Assistive Devices: Usage in Patients With Rheumatoid ArthritisBy de Boer, L.G.; Peeters, A.J.; Ronday, H.K.; Mertens, B.J.A.; Huizinga, T.W.J.; Vliet Vlieland, T.P.M.; Clinical Rheumatology, Vol. 28, No. 2, pp. 119-128
Publication Date: February 2009
Study assessed possession and usage of assistive devices in patients with rheumatoid arthritis (RA). Study participants were 240 patients with RA in three outpatient rheumatology clinics in the Netherlands. Main measures were questionnaires and a semi-structured interview regarding the possession and usage of 21 common assistive devices in 5 categories according to the International Organization for Standardization Classification of Assistive Products for Persons with Disability (ISO 9999): (1) orthopedic footwear; (2) personal care, such as shower chairs and sock aids; (3) mobility, including walkers and scooters; (4) household, such as reachers and electric can openers; and (5) adaptations for housing, such as stair lifts and grab bars. Results revealed 89 percent of participants possessed one or more assistive devices. The proportions of participants never using a device in possession varied between 8 percent for orthopedic insoles and 23 percent for grab bars. Although varying among categories, common factors related to usage were a specific impairment or disability, satisfaction with the device or related services, self-efficacy, and the number of devices in possession. Overall, satisfaction rates with assistive devices were high. Study limitations and implications for future research are discussed.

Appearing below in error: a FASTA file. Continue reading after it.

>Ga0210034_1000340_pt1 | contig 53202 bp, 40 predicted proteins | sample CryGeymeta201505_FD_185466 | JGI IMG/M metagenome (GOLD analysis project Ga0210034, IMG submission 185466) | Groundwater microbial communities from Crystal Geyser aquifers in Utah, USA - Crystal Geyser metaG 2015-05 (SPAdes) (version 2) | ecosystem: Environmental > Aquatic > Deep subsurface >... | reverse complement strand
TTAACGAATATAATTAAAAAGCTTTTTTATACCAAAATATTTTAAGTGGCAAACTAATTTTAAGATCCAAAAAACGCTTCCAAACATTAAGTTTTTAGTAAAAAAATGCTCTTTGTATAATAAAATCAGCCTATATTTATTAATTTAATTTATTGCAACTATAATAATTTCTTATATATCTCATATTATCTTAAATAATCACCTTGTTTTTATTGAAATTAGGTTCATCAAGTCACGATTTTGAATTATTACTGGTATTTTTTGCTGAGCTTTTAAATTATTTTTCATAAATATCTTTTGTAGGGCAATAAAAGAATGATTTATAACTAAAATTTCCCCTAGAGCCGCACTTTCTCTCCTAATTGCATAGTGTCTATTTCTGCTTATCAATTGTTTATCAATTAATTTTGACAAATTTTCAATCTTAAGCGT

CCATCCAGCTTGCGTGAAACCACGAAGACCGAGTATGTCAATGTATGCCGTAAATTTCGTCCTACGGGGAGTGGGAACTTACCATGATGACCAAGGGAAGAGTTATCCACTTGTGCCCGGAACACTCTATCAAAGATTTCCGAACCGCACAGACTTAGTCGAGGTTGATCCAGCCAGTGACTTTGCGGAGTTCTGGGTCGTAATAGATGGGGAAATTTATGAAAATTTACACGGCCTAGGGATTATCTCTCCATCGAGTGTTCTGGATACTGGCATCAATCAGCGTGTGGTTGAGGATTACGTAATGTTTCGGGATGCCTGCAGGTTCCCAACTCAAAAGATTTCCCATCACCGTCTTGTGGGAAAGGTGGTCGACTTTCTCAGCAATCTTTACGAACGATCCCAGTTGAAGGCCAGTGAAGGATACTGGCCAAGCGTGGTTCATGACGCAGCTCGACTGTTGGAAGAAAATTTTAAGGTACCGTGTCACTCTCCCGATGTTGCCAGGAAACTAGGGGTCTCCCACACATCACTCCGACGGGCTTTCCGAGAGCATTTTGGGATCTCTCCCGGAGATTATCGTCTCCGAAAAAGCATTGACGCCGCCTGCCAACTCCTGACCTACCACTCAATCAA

Published by: Springer Publishing Company (Website:http://www.springerpub.com)
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